US 89 and US 2 meet up in northern Montana
US 89 and US 2 meet up in northern Montana

When I was young and living in Albuquerque, NM in the 1960s, there were not many Interstate Highways.  Most of the country still relied on the U.S. Numbered Highway System.

Even to this day I can recall our family drives along the iconic Route 66 out of Albuquerque to Gallup, NM and then, eventually, when we moved to Dallas in 1968 we took it all the way to Amarillo, TX.  Even at that young age I was already enamored by the maze of highways and the desire to see what lays along these long black roads with millions of white lines in the middle and endless telephone poles and wires along both sides.  I too remember the many billboards advertising Stuckey’s roadside stops, gas station or unique tourist attractions.

Albuquerque as I knew it in the 1960s (Really!!) Official caption: Traffic in the streets of Albuquerque, New Mexico after a heavy downpour. Original Publication: Colour Photography book. (Photo by Ernst Haas/Getty Images )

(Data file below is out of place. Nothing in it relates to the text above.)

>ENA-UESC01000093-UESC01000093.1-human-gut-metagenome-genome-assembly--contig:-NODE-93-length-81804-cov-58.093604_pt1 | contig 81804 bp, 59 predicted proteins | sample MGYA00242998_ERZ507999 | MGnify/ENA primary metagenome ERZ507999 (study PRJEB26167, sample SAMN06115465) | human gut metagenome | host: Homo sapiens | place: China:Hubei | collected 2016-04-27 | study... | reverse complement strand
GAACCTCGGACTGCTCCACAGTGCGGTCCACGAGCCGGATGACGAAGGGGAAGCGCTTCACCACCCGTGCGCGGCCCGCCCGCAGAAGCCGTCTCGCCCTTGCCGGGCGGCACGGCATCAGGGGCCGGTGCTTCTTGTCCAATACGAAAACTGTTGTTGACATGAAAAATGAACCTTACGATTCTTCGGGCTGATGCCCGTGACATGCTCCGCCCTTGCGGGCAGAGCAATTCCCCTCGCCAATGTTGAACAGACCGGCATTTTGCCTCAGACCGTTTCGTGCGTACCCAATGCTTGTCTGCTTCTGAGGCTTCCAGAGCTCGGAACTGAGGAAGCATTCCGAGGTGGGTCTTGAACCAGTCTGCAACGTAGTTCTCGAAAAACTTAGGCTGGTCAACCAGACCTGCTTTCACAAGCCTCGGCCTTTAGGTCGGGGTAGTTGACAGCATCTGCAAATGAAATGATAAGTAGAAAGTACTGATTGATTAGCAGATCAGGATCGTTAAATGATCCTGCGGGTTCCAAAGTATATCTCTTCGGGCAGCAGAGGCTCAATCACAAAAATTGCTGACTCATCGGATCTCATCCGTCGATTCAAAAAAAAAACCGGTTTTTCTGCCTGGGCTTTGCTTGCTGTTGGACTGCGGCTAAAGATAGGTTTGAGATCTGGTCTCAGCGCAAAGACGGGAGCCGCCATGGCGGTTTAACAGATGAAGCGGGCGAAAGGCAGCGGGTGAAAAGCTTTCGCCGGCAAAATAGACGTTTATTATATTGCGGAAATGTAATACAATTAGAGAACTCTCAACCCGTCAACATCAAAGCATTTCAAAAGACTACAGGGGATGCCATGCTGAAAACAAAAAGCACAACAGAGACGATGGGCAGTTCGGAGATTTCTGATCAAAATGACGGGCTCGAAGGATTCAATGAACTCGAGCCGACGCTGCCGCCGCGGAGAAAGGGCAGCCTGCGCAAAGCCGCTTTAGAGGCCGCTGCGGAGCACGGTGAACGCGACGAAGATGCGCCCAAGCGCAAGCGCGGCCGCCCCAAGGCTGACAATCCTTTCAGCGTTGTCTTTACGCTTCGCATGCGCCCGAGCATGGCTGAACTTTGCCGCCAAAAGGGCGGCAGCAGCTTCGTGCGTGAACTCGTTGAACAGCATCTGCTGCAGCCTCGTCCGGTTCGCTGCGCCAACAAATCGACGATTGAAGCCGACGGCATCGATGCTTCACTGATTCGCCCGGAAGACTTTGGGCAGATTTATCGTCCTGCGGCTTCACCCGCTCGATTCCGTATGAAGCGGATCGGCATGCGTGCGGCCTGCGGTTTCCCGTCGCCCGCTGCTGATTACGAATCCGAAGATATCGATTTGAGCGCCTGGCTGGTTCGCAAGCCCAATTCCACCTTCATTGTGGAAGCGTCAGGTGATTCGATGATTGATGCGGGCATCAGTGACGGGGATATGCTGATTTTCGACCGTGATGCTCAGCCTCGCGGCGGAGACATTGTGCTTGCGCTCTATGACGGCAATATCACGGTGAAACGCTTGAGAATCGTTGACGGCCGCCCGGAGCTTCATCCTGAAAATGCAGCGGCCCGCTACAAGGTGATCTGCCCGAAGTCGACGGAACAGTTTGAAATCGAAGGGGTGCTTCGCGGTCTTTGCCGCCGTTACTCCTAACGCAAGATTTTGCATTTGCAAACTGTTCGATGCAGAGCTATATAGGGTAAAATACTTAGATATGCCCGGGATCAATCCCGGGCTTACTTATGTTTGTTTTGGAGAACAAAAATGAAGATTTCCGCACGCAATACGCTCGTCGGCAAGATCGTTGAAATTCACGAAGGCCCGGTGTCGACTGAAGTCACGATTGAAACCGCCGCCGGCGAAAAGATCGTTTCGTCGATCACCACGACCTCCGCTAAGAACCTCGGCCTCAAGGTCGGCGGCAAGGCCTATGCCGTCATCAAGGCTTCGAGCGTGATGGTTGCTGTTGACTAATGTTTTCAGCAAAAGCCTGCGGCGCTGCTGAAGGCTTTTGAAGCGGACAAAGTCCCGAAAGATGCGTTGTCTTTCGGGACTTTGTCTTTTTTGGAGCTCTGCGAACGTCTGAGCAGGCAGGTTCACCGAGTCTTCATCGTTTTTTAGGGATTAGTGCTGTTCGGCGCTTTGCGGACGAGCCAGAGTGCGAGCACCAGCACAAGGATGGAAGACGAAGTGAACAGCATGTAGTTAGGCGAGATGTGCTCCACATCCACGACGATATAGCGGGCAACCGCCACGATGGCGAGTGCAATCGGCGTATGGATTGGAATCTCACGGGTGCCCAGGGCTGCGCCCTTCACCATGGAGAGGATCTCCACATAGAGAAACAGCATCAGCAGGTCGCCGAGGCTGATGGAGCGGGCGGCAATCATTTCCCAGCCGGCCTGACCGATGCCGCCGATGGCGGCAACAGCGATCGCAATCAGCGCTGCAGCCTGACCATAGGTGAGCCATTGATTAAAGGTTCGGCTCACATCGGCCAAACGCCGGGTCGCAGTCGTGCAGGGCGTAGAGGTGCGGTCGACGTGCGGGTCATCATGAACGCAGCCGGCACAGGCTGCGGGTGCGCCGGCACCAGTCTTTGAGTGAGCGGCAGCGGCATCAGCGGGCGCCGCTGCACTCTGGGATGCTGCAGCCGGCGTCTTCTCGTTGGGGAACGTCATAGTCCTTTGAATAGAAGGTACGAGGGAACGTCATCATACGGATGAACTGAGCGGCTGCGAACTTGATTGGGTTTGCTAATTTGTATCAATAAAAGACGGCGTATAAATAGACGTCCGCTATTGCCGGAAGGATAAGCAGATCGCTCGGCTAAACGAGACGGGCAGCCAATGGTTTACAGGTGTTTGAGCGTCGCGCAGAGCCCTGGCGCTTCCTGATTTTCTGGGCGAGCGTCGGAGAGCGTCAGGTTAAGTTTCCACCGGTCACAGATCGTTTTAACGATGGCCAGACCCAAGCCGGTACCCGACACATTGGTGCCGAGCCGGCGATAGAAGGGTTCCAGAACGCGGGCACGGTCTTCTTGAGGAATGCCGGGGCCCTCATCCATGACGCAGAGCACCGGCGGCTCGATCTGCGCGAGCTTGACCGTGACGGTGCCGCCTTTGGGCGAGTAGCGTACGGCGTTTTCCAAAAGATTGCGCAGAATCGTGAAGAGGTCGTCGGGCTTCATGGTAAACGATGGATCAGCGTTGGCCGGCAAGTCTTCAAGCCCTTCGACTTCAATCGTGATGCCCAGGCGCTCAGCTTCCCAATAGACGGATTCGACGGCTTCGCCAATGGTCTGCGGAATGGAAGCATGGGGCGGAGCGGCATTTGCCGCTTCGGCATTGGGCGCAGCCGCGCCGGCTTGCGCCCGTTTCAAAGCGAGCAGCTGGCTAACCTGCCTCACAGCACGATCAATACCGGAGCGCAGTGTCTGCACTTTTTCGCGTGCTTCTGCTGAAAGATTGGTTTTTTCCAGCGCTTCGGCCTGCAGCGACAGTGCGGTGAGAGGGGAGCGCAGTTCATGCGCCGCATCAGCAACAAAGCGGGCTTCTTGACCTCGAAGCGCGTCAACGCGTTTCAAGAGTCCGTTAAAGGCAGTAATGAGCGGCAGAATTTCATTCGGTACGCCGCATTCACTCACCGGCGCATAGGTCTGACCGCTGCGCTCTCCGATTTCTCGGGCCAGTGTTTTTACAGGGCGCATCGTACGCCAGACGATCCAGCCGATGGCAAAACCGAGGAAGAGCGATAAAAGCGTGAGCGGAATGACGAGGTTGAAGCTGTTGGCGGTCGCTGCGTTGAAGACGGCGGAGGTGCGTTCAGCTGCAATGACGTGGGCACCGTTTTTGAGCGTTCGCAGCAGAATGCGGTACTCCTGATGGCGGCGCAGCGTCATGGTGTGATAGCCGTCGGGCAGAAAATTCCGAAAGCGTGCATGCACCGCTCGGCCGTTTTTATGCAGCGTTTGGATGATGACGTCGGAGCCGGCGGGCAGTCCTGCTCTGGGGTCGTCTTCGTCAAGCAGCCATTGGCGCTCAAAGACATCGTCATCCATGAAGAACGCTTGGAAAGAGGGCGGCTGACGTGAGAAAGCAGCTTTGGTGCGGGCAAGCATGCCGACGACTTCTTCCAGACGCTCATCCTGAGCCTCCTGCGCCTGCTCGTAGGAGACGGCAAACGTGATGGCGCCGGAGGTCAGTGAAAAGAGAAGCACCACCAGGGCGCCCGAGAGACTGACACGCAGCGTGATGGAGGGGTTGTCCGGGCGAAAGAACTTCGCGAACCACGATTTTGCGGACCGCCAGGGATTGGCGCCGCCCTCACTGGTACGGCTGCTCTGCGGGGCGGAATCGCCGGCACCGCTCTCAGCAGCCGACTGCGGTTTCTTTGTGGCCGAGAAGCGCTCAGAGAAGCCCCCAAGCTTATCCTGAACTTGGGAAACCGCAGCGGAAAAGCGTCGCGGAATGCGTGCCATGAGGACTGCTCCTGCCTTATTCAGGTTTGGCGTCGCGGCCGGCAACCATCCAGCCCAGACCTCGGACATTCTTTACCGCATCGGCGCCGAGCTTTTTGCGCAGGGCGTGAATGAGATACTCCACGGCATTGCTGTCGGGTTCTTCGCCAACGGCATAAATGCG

Albuquerque as I knew it in the 1960s (Really!!).  This was Central Avenue, which was part of Route 66.  Official caption: Traffic in the streets of Albuquerque, New Mexico after a heavy downpour. Original Publication: Color Photography book. (Photo by Ernst Haas/Getty Images )
Historic Route 66 in Illinois
Historic Route 66 in Illinois

Since those days I have had the opportunity to travel many of these wonderful highways that ribbon across this glorious country.  They highways have taken me through deserts, mountains, mosquito-infested lake areas, the high plains, through small towns and big cities.  As I near 60 years old the fascination with these highways continues and I drive them every chance I get!!